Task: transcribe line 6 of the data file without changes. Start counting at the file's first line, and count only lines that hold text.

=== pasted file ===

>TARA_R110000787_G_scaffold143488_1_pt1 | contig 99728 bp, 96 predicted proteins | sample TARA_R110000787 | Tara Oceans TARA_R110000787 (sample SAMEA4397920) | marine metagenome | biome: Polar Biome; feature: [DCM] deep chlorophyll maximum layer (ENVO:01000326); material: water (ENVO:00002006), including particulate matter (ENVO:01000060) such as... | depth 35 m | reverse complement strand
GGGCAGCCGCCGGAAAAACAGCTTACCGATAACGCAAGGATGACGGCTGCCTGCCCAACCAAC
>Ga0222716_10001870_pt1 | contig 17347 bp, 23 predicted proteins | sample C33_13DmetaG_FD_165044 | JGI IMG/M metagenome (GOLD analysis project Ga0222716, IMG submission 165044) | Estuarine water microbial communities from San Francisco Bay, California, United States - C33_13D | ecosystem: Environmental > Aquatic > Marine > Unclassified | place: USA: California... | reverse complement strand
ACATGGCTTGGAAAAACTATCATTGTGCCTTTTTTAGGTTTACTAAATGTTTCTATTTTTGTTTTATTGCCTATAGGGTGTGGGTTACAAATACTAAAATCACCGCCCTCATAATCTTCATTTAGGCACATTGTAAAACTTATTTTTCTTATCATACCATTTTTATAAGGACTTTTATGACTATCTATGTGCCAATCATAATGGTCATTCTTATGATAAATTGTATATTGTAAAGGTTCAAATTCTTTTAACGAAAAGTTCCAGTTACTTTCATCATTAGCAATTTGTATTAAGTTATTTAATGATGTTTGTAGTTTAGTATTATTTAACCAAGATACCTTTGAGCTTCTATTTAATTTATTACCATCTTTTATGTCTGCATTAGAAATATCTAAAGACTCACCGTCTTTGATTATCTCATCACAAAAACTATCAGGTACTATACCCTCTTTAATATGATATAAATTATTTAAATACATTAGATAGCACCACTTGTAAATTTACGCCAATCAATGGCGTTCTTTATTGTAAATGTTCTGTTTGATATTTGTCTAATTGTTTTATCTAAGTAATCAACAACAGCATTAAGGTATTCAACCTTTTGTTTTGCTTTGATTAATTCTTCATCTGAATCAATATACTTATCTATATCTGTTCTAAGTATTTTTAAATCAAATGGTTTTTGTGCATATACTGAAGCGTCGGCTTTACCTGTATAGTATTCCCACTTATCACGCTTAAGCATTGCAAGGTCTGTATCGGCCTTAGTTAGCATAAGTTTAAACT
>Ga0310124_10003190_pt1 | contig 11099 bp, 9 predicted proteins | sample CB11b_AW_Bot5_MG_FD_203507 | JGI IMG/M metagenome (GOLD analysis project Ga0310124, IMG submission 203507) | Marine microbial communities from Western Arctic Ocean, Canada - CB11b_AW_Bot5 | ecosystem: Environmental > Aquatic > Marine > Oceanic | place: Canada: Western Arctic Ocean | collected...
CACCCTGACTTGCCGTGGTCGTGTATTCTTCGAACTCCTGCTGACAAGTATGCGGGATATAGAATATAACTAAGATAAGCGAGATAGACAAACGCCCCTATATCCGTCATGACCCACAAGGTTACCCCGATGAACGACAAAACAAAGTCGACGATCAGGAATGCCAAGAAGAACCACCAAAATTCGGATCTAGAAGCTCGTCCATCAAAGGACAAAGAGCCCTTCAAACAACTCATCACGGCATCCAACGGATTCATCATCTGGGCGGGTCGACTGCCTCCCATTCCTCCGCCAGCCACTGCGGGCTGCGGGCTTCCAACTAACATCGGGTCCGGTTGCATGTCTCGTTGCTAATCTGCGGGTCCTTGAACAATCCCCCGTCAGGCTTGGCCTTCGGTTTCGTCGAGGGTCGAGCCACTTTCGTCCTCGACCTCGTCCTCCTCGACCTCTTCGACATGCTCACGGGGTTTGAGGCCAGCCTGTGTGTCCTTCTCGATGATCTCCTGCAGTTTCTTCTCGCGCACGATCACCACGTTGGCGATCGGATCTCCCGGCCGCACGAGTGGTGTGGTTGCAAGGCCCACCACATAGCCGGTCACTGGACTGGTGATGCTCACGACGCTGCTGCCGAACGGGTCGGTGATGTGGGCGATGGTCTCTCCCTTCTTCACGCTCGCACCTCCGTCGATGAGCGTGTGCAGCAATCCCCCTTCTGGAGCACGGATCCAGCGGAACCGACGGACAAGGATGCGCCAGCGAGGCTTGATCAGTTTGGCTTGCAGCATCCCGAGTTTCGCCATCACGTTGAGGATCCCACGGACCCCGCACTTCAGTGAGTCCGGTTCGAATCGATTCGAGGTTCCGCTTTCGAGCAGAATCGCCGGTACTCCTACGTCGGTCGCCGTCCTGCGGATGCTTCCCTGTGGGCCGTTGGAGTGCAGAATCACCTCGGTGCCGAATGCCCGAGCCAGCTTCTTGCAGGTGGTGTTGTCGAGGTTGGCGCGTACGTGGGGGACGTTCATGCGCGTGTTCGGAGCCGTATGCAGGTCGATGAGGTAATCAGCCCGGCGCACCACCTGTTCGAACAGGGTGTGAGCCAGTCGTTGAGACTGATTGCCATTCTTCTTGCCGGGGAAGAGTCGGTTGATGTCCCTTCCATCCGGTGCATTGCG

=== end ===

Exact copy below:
CACCCTGACTTGCCGTGGTCGTGTATTCTTCGAACTCCTGCTGACAAGTATGCGGGATATAGAATATAACTAAGATAAGCGAGATAGACAAACGCCCCTATATCCGTCATGACCCACAAGGTTACCCCGATGAACGACAAAACAAAGTCGACGATCAGGAATGCCAAGAAGAACCACCAAAATTCGGATCTAGAAGCTCGTCCATCAAAGGACAAAGAGCCCTTCAAACAACTCATCACGGCATCCAACGGATTCATCATCTGGGCGGGTCGACTGCCTCCCATTCCTCCGCCAGCCACTGCGGGCTGCGGGCTTCCAACTAACATCGGGTCCGGTTGCATGTCTCGTTGCTAATCTGCGGGTCCTTGAACAATCCCCCGTCAGGCTTGGCCTTCGGTTTCGTCGAGGGTCGAGCCACTTTCGTCCTCGACCTCGTCCTCCTCGACCTCTTCGACATGCTCACGGGGTTTGAGGCCAGCCTGTGTGTCCTTCTCGATGATCTCCTGCAGTTTCTTCTCGCGCACGATCACCACGTTGGCGATCGGATCTCCCGGCCGCACGAGTGGTGTGGTTGCAAGGCCCACCACATAGCCGGTCACTGGACTGGTGATGCTCACGACGCTGCTGCCGAACGGGTCGGTGATGTGGGCGATGGTCTCTCCCTTCTTCACGCTCGCACCTCCGTCGATGAGCGTGTGCAGCAATCCCCCTTCTGGAGCACGGATCCAGCGGAACCGACGGACAAGGATGCGCCAGCGAGGCTTGATCAGTTTGGCTTGCAGCATCCCGAGTTTCGCCATCACGTTGAGGATCCCACGGACCCCGCACTTCAGTGAGTCCGGTTCGAATCGATTCGAGGTTCCGCTTTCGAGCAGAATCGCCGGTACTCCTACGTCGGTCGCCGTCCTGCGGATGCTTCCCTGTGGGCCGTTGGAGTGCAGAATCACCTCGGTGCCGAATGCCCGAGCCAGCTTCTTGCAGGTGGTGTTGTCGAGGTTGGCGCGTACGTGGGGGACGTTCATGCGCGTGTTCGGAGCCGTATGCAGGTCGATGAGGTAATCAGCCCGGCGCACCACCTGTTCGAACAGGGTGTGAGCCAGTCGTTGAGACTGATTGCCATTCTTCTTGCCGGGGAAGAGTCGGTTGATGTCCCTTCCATCCGGTGCATTGCG